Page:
Ser Jorah opens his narration noting that, at its height, the Valyrian Freehold ruled over half of the Known World. Not bad for former shepherds, he adds sarcastically, but the Doom fell on them and sent their capital into the sea.
Now Volantis is the ember of Old Valyria, ensuring its flame does not go out of this world, as any Volantene will tell. He adds that Pentoshi say the same about Pentos, Lysenes about Lys and so on. But after enough time in the nine Free Cities, for Jorah it is hard to see them as anything but ashes of glory.
Volantis is the oldest, the first colony of Valyria. After the Doom, the Volantenes tried to rebuild the empire under their rule. They failed. Not least because the last Valyrian with dragons, Aegon Targaryen, entered the war against them. Now Volantenes are content with dominate only the lower classes. Or so they say.
Braavos is the strangest, a city erected not by the Freehold but against it. Jorah calls it a labyrinth of illusion and deceit to hide the refugees from Valyrian slave lords. After the Doom, the city emerged from the shadows to become one of the greatest banking centres in the world. Jorah adds that a man can get anything in Braavos... for a price. Especially death. A man's own if one offends one of the swaggering swordsmen that pollute the city. Or, if one is very rich or very desperate, anyone else's.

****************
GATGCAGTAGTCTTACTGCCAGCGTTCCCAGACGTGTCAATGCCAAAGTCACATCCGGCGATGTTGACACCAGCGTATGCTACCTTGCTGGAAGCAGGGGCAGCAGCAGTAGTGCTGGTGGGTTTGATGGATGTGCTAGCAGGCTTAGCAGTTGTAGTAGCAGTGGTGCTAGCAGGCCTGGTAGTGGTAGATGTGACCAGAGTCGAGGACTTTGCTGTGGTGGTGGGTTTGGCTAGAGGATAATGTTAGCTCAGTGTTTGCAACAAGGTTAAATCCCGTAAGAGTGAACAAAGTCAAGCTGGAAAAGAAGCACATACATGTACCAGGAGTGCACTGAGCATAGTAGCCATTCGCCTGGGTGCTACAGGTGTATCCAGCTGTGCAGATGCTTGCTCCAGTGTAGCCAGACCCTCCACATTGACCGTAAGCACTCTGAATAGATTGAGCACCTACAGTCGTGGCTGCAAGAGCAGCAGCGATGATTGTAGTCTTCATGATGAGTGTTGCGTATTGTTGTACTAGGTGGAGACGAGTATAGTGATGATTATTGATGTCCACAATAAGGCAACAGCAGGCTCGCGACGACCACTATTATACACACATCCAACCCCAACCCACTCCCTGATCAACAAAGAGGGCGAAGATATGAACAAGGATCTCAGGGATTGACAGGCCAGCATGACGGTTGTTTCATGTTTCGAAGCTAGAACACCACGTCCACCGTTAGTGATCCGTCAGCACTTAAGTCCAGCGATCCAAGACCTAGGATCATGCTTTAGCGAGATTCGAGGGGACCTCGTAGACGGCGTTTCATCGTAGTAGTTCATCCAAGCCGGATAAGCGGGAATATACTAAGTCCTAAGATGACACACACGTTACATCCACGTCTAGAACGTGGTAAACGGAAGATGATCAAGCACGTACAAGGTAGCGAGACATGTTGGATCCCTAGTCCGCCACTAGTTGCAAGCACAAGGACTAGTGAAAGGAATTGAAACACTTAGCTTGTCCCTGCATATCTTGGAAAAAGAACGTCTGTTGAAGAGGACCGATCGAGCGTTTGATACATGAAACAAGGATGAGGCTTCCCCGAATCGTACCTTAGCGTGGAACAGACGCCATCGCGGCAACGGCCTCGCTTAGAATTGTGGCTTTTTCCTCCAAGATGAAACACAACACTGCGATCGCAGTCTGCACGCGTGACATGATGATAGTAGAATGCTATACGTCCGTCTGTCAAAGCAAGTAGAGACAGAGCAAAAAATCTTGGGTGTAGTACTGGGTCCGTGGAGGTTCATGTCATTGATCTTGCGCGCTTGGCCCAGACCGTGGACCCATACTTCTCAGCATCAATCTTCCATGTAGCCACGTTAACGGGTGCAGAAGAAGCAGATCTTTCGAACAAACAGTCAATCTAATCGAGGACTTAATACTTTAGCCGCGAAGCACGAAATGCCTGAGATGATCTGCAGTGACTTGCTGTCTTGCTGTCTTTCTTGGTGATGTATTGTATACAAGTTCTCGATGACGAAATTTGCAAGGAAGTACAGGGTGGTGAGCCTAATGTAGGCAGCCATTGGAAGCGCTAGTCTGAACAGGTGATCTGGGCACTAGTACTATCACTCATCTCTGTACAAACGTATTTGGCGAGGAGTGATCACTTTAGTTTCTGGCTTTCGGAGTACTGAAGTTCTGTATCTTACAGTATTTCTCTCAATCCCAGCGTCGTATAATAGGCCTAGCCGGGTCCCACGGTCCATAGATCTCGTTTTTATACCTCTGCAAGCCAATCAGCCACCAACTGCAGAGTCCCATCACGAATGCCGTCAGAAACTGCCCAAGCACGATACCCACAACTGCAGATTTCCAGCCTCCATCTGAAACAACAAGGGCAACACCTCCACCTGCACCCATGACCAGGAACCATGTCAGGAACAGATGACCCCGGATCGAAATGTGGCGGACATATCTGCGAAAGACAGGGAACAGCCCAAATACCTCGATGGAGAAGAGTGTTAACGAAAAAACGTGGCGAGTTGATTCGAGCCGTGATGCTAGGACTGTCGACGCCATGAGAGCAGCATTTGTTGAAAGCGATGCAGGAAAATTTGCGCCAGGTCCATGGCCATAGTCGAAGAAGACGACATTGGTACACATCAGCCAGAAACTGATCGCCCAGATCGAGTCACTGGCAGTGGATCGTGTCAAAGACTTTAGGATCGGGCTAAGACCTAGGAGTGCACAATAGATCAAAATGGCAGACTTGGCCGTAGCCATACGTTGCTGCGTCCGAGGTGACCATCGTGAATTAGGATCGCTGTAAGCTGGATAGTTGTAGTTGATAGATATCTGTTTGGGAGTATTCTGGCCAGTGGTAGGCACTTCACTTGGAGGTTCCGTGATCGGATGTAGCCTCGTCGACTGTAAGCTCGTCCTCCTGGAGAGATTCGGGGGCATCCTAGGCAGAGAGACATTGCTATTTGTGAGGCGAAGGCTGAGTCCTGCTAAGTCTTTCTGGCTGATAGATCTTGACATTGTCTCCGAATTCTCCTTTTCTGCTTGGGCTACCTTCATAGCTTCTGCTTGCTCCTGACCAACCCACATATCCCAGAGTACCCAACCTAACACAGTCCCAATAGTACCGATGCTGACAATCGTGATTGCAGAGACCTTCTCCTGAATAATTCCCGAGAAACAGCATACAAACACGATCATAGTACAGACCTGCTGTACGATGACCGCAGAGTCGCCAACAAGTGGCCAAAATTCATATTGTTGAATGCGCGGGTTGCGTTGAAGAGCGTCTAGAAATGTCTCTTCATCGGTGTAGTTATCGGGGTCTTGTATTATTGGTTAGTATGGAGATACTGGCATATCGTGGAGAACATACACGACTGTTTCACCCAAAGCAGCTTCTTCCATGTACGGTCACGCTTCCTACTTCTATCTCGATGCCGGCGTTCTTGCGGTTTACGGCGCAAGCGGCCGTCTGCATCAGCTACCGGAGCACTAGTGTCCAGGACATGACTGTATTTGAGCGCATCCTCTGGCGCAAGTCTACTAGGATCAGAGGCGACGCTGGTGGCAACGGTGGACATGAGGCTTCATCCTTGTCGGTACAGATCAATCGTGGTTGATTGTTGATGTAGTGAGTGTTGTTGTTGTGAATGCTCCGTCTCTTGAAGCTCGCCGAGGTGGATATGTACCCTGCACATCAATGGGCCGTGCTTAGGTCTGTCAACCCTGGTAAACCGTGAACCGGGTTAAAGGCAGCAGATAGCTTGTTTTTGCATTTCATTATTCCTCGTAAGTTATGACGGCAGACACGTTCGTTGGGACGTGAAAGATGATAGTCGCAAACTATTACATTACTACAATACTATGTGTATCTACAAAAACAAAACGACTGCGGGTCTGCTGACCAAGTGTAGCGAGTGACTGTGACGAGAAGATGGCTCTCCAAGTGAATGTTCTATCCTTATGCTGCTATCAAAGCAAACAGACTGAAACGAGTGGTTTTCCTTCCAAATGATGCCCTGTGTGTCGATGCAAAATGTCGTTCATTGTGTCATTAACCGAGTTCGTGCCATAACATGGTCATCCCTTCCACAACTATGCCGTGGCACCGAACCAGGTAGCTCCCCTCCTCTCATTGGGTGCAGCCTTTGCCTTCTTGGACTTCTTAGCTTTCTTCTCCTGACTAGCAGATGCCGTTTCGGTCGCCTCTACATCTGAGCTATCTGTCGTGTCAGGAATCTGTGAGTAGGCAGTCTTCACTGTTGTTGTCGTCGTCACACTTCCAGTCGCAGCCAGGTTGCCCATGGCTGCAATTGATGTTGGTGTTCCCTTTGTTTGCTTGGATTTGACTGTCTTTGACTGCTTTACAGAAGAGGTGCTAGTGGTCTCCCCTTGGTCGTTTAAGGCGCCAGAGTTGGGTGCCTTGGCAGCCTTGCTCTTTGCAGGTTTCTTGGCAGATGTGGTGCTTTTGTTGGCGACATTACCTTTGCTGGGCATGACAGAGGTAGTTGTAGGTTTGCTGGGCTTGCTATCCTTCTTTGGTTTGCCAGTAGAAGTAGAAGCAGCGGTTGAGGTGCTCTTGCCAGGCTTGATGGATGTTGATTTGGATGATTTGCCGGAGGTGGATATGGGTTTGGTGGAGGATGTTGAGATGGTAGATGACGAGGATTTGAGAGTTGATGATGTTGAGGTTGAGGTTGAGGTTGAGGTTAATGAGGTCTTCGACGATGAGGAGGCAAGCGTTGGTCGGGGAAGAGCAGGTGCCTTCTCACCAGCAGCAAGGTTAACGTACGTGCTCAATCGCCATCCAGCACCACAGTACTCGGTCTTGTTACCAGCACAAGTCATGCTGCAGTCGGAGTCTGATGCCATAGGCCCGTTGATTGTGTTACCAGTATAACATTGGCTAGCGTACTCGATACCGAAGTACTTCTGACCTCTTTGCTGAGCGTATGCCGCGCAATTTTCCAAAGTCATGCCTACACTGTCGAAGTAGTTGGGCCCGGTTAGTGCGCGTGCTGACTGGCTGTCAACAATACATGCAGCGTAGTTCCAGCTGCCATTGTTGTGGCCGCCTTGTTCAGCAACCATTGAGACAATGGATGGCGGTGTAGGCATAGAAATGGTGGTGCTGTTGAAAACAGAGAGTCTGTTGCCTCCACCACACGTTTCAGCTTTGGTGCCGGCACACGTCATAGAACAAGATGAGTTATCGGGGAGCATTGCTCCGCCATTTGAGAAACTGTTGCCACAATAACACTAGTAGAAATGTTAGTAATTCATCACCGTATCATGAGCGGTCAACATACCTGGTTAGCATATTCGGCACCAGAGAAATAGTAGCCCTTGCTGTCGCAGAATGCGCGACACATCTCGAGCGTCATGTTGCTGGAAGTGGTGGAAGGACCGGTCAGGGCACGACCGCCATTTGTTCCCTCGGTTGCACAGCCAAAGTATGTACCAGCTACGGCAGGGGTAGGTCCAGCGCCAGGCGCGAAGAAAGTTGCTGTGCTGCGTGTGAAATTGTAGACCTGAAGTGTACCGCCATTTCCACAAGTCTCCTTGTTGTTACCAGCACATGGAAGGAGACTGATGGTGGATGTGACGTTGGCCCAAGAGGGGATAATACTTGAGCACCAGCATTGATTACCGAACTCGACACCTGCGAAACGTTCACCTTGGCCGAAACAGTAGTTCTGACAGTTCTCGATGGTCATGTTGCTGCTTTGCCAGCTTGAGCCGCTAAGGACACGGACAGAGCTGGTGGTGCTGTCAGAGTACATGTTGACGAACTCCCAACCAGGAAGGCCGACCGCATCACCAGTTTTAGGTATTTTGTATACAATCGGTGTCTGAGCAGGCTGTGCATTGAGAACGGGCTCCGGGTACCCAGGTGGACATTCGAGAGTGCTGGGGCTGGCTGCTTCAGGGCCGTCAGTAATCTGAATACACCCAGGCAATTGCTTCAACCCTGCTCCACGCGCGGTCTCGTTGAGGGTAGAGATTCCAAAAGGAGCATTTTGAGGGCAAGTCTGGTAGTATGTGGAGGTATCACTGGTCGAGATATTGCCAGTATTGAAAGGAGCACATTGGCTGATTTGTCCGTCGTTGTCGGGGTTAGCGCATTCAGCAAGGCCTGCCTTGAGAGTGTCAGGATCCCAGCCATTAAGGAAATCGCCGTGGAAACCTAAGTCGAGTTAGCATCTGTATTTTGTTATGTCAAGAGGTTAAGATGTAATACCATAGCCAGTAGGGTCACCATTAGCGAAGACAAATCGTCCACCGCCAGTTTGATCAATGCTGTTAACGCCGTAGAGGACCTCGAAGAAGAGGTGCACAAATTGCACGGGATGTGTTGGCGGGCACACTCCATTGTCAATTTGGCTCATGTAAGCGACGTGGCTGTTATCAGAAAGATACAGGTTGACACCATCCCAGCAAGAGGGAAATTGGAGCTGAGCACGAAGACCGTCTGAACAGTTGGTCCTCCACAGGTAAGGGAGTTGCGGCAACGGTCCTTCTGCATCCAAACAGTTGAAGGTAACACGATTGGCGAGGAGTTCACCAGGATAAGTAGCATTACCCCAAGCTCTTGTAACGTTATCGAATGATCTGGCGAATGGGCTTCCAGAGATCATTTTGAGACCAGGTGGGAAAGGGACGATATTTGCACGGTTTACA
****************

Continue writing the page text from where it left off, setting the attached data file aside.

Lys is, according to Jorah, the "easiest" of the Free Cities, full of pleasure houses catering to every taste, no matter how peculiar. Many men lose themselves in Lys and never found... at least alive. When a man runs out of coin, the Lysenes may grant him their other speciality on the house. Poison.
Pentos is the most ruthless. The Magisters make a great show of choosing the Prince of Pentos from the Great Families, and granting him the powers of trade, justice and war. As long as he checks with them first, he snarks. On the New Year, to bring good fortune to Pentos, this Prince must deflower the Maid of the Field and the Maid of the Seas. Jorah ignores how each is chosen, or what becomes of them after serving their purpose. But, if a crop should fail or a war be lost, the Magisters will slit the Prince’s throat and choose another.
The other Free Cities are known for what they make. Myr, has its lenses and finery; Norvos, its axes; Qohor, its smiths who can reforge Valyrian steel; Tyrosh, its colors, Jorah wonders. He is also sure Lorath adds something to the world...but he can't recall what.
Jorah concludes that the nine of them are more alike than they would care to admit. They hire the same soldiers, to fight the same wars, for the same rulers: the rich, be they called Magisters, Archons, etc.; when a Dothraki khalasar approaches, they give the same tribute to avoid the same sacking.
For thousands of years, the disgraced of Westeros have rained east to pool in the Free Cities, for a man of honor counts for less than nothing, unless it raises his price. Jorah closes by saying that better men than him have learned that what a man sells for gold, he can never buy back. He must earn it, by fire and blood.
Jorah sarcastically speculates that Tyrosh is best known for its flashy colors. Actually, due to its central location in the Free Cities, it is particularly famous as a major global hub for hiring Sellsword companies. The sellsword Daario Naharis is a Tyroshi.
Jorah's failure to think of what, if anything, makes Lorath unique is an inside joke to book-fans: even after five novels, practically no information has been given about Lorath's people or culture, and it doesn't seem very important.
- Ser Jorah Mormont